Don Cossack: has won six of his seven starts this seasonPICTURE: Edward Whitaker (racingpost.com/photos)
Don Cossack outbattles Djakadam and Riches
Report: Punchestown, Wednesday
Bibby Financial Services Ireland Punchestown Gold Cup (Grade 1) 3m1f, 5yo+
GORDON ELLIOTT'S stable star Don Cossack capped a remarkable season with a stunning victory in the Punchestown Gold Cup, getting the better of a thrilling battle with Djakadam and Road To Riches who finished second and third as in the Cheltenham equivalent.
It was a sixth win of the season from seven starts for the chaser, whose only blip came in the Ryanair Chase at the Cheltenham Festival when third.
In registering his third Grade 1 win of the season, and the fourth of his career, Don Cossack also emerged as a genuine Gold Cup candidate for next season. Paddy Power went 6-1 (from 20) for the Cheltenham highlight, while William Hill went 8-1.
Owner Michael O'Leary said: "It was a fantastic race. A terrific training perfromance by Gordon. I'm very happy with Road To Riches, but Gordon seemed to find a little bit more improvement from Don Cossack."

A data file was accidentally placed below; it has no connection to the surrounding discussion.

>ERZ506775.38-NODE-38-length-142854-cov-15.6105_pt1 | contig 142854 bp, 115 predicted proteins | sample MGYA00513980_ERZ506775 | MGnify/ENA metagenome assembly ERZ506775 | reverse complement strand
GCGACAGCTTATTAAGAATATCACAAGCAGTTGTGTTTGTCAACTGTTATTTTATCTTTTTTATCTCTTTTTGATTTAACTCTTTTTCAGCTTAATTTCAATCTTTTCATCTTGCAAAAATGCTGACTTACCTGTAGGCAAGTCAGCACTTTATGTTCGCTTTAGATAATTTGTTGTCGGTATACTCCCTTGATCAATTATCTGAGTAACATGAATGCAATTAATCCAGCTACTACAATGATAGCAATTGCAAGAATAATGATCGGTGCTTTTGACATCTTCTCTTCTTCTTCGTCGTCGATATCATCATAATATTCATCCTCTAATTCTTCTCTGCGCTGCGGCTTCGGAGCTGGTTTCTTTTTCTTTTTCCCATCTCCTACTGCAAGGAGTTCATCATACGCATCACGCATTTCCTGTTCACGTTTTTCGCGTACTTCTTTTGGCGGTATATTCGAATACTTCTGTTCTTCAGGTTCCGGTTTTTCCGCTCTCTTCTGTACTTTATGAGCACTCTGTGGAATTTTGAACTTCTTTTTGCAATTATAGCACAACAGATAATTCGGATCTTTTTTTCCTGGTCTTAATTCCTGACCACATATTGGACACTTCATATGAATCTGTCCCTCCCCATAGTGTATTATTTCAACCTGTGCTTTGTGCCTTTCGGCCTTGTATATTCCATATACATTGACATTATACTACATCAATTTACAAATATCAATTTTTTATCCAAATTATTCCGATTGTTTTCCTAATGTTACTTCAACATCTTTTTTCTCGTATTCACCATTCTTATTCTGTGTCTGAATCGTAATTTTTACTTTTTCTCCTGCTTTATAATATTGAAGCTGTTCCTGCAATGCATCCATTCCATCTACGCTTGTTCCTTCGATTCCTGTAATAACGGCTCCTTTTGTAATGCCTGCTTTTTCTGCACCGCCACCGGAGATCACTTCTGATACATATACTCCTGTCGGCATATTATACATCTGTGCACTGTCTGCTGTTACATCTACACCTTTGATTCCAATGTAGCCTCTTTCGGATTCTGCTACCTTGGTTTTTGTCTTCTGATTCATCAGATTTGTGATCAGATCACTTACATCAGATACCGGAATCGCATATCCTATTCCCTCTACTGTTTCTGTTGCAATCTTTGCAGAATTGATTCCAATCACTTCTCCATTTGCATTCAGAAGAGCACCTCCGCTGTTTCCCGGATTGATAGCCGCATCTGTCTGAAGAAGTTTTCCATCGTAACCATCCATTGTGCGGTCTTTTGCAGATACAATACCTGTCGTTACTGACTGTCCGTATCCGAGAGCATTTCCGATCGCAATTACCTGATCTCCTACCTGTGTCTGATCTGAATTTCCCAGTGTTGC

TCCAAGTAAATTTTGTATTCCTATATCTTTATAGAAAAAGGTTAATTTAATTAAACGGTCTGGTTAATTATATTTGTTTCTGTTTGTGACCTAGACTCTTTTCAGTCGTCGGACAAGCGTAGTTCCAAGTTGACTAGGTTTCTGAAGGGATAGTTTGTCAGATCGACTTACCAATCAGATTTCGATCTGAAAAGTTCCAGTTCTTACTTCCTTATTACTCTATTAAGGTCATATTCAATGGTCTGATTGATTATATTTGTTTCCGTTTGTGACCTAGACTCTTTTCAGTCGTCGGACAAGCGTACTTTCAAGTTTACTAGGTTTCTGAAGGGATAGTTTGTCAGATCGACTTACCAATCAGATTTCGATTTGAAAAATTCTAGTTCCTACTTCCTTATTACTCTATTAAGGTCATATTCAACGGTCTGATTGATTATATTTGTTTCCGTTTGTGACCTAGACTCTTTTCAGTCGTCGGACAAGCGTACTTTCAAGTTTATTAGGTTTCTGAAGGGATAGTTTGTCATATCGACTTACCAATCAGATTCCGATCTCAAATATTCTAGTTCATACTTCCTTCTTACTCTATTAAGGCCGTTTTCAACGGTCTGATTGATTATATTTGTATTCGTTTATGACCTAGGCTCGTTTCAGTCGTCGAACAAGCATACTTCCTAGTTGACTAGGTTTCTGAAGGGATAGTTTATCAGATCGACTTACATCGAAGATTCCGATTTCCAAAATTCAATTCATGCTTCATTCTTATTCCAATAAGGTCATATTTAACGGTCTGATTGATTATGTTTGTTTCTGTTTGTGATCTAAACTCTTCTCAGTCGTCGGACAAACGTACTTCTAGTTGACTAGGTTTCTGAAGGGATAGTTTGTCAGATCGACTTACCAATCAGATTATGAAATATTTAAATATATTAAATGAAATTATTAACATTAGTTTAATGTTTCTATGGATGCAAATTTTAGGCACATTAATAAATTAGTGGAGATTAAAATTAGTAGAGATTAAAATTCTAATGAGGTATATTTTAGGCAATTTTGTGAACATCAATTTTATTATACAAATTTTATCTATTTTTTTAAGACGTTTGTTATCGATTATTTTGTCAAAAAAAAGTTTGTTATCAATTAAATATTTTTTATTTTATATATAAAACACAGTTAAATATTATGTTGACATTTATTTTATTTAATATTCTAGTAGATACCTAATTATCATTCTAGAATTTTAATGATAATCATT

Ruby Walsh had chosen wrong in the day's first Grade 1 and in the Gold Cup it was Bryan Cooper's turn to see a horse he overlooked win. Paul Carberry settled Don Cossack, the owner's second string in this race, towards the rear in the Gigginstown white cap while Cooper set the pace on Road To Riches.
Nothing more than a solid gallop meant that all were still involved exiting the back straight, but the race changed complexion jumping the two up the side of the course when first Ballynagour fell and then the big three asserted, blowing the race apart and setting up the finish all racing fans had hoped for.
They formed a perfect line over two out with all three looking capable of winning, but on the run to the last Don Cossack, who had come around the duelling duo, began to surge clear and a bold jump wrapped things up.
The 5-2 shot ran out a seven length winner from the 2-1 favourite Djakadam, with Road To Riches six and a half lengths further back in third, with the distances belying the competitiveness of the race.
Carberry said: "It was brilliant. He's a serious horse, he jumped great the whole way around. Everything I asked of him he answered."